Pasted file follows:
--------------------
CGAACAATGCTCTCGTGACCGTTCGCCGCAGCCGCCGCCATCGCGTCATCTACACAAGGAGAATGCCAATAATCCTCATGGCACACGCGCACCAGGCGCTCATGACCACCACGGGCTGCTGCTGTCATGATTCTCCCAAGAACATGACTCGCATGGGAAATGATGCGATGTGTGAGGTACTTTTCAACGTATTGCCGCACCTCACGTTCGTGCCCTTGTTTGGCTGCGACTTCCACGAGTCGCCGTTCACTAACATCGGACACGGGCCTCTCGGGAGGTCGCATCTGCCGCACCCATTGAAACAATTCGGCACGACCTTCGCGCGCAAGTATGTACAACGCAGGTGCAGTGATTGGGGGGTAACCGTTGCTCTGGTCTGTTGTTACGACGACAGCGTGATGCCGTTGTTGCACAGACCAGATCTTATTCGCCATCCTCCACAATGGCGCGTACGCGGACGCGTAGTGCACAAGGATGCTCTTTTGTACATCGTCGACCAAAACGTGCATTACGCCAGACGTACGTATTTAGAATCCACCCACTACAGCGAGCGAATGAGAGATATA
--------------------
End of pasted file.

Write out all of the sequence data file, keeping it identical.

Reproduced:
CGAACAATGCTCTCGTGACCGTTCGCCGCAGCCGCCGCCATCGCGTCATCTACACAAGGAGAATGCCAATAATCCTCATGGCACACGCGCACCAGGCGCTCATGACCACCACGGGCTGCTGCTGTCATGATTCTCCCAAGAACATGACTCGCATGGGAAATGATGCGATGTGTGAGGTACTTTTCAACGTATTGCCGCACCTCACGTTCGTGCCCTTGTTTGGCTGCGACTTCCACGAGTCGCCGTTCACTAACATCGGACACGGGCCTCTCGGGAGGTCGCATCTGCCGCACCCATTGAAACAATTCGGCACGACCTTCGCGCGCAAGTATGTACAACGCAGGTGCAGTGATTGGGGGGTAACCGTTGCTCTGGTCTGTTGTTACGACGACAGCGTGATGCCGTTGTTGCACAGACCAGATCTTATTCGCCATCCTCCACAATGGCGCGTACGCGGACGCGTAGTGCACAAGGATGCTCTTTTGTACATCGTCGACCAAAACGTGCATTACGCCAGACGTACGTATTTAGAATCCACCCACTACAGCGAGCGAATGAGAGATATA